1THE Superintendent of Tolls shall erect near the large gate of the city both the toll-house and its flag facing either the north or the south. When merchants with their merchandise arrive at the toll-gate, four or five collectors shall take down who the merchants are, whence they come, what amount of merchandise they have brought and where for the first time the sealmark (abhijnánamudrá) has been made (on the merchandise).
2Those whose merchandise has not been stamped with sealmark shall pay twice the amount of toll. For counterfeit seal they shall pay eight times the toll. If the sealmark is effaced or torn, (the merchants in question) shall be compelled to stand in ghatikásthána. When one kind of seal is used for another or when one kind of merchandise has been otherwise named (námakrite), the merchants shall pay a fine of 1¼ panás for each load (sapádapanikam vahanam dápayet).
3The merchandise being placed near the flag of the toll-house, the merchants shall declare its quantity and price, cry out thrice “who will purchase this quantity of merchandise for this amount of price,” and hand over the same to those who demand it (for that price). When purchasers happen to bid for it, the enhanced amount of the price together with the toll on the merchandise shall be paid into the king’s treasury. When under the fear of having to pay a heavy toll, the quantity or the price of merchandise is lowered, the excess shall be taken by the king or the merchants shall be made to pay eight times the toll. The same punishment shall be imposed when the price of the merchandise packed in bags is lowered by showing an inferior sort as its sample or when valuable merchandise is covered over with a layer of an inferior one.
4When under the fear of bidders (enhancing the price), the price of any merchandise is increased beyond its proper value, the king shall receive the enhanced amount or twice the amount of toll on it. The same punishment or eight times the amount of toll shall be imposed on the Superintendent of tolls if he conceals (merchandise).
5Hence commodities shall be sold only after they are precisely weighed, measured, or numbered.
6With regard to inferior commodities as well as those which are to be let off free of toll, the amount of toll due shall be determined after careful consideration.
7Those merchants who pass beyond the flag of the toll-house without paying the toll shall be fined eight times the amount of the toll due from them.
8Those who pass by to and from (the city) shall ascertain (whether or not toll has been paid on any merchandise going along the road.)
9Commodities intended for marriages, or taken by a bride from her parents’ house to her husband’s (anváyanam), or intended for presentation, or taken for the purpose of sacrificial performance, confinement of women, worship of gods, ceremony of tonsure, investiture of sacred thread, gift of cows (godána, made before marriage), any religious rite, consecration ceremony (dikshá), and other special ceremonials shall be let off free of toll.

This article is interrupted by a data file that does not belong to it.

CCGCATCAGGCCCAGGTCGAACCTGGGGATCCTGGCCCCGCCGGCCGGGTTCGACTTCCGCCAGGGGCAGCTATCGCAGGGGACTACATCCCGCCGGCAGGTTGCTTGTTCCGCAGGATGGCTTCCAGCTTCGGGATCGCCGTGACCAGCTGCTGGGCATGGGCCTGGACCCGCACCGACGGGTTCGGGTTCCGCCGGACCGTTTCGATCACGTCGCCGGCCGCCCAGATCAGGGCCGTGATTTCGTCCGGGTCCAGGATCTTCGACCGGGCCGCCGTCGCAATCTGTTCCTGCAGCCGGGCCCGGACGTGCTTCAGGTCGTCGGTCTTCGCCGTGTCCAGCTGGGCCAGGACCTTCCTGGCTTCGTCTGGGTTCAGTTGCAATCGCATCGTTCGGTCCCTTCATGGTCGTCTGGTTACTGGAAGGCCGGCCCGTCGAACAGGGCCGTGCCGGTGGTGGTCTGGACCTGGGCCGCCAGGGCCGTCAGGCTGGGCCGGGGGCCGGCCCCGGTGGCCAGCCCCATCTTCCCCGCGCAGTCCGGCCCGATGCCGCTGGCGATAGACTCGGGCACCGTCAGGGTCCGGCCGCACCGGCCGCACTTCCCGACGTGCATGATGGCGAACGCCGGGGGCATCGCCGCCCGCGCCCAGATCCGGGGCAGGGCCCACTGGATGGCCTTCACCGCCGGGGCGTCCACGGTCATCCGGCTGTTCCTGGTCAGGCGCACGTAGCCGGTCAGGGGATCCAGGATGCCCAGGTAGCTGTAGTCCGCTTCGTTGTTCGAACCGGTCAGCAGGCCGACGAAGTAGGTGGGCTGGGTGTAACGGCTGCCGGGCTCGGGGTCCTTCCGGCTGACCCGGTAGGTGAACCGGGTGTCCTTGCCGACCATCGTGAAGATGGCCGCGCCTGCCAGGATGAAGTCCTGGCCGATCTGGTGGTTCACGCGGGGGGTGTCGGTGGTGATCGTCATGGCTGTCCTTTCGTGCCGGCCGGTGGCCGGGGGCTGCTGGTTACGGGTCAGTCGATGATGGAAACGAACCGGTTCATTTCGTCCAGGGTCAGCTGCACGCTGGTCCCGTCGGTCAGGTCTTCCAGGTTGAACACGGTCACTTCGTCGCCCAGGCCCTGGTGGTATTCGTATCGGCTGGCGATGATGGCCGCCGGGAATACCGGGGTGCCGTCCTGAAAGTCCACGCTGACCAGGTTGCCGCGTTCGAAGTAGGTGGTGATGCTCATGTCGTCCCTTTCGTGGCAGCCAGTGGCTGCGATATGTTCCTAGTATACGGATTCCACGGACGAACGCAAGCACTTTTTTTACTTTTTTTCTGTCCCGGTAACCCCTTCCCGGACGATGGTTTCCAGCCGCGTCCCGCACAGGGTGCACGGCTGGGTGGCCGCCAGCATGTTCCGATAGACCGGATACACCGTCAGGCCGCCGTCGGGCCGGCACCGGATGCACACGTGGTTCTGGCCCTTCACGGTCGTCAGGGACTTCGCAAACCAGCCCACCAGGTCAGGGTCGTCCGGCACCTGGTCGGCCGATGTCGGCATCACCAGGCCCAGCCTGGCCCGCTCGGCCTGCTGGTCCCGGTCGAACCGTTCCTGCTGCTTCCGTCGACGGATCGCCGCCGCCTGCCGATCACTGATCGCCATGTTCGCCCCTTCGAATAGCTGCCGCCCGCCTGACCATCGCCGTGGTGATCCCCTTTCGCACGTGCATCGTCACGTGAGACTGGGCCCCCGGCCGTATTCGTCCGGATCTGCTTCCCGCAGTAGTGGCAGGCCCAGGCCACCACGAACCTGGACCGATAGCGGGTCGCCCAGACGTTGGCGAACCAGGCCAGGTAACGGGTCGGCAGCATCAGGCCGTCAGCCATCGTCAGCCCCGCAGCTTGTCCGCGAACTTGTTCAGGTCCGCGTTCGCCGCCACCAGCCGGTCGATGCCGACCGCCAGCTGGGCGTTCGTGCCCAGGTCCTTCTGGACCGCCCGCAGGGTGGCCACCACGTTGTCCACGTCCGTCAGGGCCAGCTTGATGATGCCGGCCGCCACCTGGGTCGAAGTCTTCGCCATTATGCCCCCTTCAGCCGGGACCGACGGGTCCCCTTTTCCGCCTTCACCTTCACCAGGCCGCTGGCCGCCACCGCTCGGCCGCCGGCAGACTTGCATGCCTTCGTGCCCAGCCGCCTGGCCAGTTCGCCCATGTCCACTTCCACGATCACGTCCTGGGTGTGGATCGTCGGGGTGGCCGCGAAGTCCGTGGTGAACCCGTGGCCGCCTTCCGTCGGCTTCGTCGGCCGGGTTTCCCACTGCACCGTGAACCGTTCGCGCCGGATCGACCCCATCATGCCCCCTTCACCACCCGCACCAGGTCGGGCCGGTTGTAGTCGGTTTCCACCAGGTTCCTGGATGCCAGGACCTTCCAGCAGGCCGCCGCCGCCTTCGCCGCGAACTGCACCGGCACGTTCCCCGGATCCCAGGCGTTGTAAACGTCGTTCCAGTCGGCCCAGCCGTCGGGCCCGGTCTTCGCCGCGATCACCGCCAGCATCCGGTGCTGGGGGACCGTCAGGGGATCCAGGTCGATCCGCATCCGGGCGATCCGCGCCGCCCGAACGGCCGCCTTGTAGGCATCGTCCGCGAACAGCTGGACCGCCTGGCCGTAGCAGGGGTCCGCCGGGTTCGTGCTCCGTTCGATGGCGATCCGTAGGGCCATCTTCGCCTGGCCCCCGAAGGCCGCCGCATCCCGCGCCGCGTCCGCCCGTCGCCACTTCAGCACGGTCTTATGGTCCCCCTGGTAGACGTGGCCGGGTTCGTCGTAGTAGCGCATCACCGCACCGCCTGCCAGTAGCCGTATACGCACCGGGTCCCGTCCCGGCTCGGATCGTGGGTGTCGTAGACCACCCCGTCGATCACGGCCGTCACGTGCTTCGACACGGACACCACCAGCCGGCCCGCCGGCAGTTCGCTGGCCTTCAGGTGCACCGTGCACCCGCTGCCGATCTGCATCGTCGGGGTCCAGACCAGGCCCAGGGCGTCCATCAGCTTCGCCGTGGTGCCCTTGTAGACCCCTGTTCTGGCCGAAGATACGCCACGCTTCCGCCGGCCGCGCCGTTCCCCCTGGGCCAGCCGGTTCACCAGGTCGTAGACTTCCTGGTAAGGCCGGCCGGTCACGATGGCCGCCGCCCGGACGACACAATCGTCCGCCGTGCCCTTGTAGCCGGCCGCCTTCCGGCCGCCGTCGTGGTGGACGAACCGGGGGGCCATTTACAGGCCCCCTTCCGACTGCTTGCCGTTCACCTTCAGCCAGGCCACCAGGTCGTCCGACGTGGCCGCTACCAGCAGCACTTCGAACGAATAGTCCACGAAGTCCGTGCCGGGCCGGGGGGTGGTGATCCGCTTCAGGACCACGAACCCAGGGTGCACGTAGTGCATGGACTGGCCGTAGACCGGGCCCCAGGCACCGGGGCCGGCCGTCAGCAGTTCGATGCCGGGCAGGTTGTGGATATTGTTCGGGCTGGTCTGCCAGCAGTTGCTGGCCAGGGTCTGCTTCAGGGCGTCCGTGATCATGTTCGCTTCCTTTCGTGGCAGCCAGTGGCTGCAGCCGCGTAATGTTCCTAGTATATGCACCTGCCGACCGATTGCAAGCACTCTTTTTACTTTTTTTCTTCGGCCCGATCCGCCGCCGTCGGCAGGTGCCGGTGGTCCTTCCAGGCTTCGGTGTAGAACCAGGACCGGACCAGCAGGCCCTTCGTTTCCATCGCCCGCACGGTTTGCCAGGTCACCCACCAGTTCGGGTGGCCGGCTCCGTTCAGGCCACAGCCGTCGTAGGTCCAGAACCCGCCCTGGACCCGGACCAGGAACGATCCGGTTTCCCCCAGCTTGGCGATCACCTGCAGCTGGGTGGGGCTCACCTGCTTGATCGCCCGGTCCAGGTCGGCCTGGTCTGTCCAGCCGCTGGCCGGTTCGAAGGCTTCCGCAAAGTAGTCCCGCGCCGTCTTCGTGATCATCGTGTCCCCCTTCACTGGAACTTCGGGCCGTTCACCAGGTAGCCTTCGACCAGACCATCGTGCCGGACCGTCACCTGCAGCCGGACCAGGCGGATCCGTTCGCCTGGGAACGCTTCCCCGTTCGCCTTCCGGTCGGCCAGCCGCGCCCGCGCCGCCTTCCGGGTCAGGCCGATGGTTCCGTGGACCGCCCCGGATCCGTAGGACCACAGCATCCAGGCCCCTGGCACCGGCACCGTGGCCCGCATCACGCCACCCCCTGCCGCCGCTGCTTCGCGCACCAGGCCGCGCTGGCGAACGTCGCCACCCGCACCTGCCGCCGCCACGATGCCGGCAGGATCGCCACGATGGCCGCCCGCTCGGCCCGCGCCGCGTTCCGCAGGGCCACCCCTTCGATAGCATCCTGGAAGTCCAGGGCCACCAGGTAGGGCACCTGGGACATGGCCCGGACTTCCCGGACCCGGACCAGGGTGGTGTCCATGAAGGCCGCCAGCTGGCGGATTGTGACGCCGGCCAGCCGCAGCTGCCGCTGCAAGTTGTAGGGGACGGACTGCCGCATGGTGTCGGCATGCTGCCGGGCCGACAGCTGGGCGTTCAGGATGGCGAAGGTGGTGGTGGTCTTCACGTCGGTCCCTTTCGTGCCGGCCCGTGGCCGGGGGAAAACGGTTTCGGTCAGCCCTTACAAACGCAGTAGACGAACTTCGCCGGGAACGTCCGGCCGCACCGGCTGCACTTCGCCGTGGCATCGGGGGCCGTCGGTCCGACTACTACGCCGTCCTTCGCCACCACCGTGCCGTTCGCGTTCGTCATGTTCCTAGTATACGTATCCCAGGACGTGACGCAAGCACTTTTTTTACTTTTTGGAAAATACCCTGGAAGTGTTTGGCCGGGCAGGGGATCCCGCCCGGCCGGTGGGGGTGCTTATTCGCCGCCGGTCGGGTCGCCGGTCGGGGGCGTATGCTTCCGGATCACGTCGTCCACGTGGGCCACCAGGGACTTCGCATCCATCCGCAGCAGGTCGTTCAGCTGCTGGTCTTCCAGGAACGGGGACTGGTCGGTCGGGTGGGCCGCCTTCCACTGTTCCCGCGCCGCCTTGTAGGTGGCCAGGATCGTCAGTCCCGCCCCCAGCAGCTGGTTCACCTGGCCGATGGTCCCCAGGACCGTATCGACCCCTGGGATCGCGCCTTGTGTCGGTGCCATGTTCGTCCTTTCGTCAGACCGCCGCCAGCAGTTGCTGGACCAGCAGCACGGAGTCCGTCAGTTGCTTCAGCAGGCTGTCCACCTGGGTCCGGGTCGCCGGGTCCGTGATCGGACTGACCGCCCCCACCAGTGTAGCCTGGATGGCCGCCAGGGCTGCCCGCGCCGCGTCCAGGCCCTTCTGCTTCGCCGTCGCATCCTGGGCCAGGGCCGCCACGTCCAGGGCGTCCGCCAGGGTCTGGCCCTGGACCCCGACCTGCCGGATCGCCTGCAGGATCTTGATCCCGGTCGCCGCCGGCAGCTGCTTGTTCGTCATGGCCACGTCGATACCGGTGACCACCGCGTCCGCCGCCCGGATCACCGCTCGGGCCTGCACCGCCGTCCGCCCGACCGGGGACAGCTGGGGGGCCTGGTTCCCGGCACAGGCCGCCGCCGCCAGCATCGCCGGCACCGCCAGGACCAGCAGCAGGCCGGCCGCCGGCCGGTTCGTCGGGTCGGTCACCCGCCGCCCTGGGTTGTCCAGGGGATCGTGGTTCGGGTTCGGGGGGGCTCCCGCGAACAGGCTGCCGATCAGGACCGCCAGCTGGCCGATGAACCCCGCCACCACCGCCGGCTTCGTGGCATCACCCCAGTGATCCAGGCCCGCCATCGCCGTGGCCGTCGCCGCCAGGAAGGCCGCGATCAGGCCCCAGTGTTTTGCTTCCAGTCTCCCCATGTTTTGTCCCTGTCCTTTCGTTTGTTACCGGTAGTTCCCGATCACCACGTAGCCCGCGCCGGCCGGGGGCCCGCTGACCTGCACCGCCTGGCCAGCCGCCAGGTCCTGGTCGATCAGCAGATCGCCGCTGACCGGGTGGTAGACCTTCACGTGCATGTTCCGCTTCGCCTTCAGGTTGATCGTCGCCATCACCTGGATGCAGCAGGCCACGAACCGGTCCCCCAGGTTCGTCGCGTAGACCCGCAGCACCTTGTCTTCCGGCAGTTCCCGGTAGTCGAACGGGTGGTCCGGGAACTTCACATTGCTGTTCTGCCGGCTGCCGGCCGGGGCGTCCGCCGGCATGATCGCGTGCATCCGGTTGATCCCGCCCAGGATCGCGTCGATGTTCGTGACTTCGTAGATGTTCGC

10Those who utter a lie shall be punished as thieves.
11Those who smuggle a part of merchandise on which toll has not been paid with that on which toll has been paid as well as those who, with a view to smuggle with one pass a second portion of merchandise, put it along with the stamped merchandise after breaking open the bag shall forfeit the smuggled quantity and pay as much fine as is equal to the quantity so smuggled.
12He who, falsely swearing by cowdung, smuggles merchandise, shall be punished with the highest amercement.
13When a person imports such forbidden articles as weapons (sastra), mail armour, metals, chariots, precious stones, grains and cattle, he shall not only be punished as laid down elsewhere, but also be made to forfeit his merchandise. When any of such commodities has been brought in for sale, they shall be sold, free of toll far outside (the fort).
14The officer in charge of boundaries (antapála) shall receive a pana-and-a-quarter as roadcess (vartani) on each load of merchandise (panyavahanasya).
15He shall levy a pana on a single-hoofed animal, half a pana on each head of cattle, and a quarter on a minor quadruped.
16He shall also receive a másha on a head-load of merchandise.
17He shall also make good whatever has been lost by merchants (in the part of the country under his charge).
18After carefully examining foreign commodities as to their superior or inferior quality and stamping them with his seal, he shall send the same to the superintendent of tolls.
19Or he may send to the king a spy in the guise of a trader with information as to the quantity and quality of the merchandise. (Having received this information,) the king shall in turn send it to the superintendent of tolls in view of exhibiting the king’s omniscient power. The superintendent shall tell the merchants (in question) that such and such a merchant has brought such and such amount of superior or inferior merchandise, which none can possibly hide, and that that information is due to the omniscient power of the king.
20For hiding inferior commodities, eight times the amount of toll shall be imposed; and for hiding or concealing superior commodities, they shall be wholly confiscated.
21Whatever causes harm or is useless to the country shall be shut out; and whatever is of immense good as well as seeds not easily available shall be let in free of toll.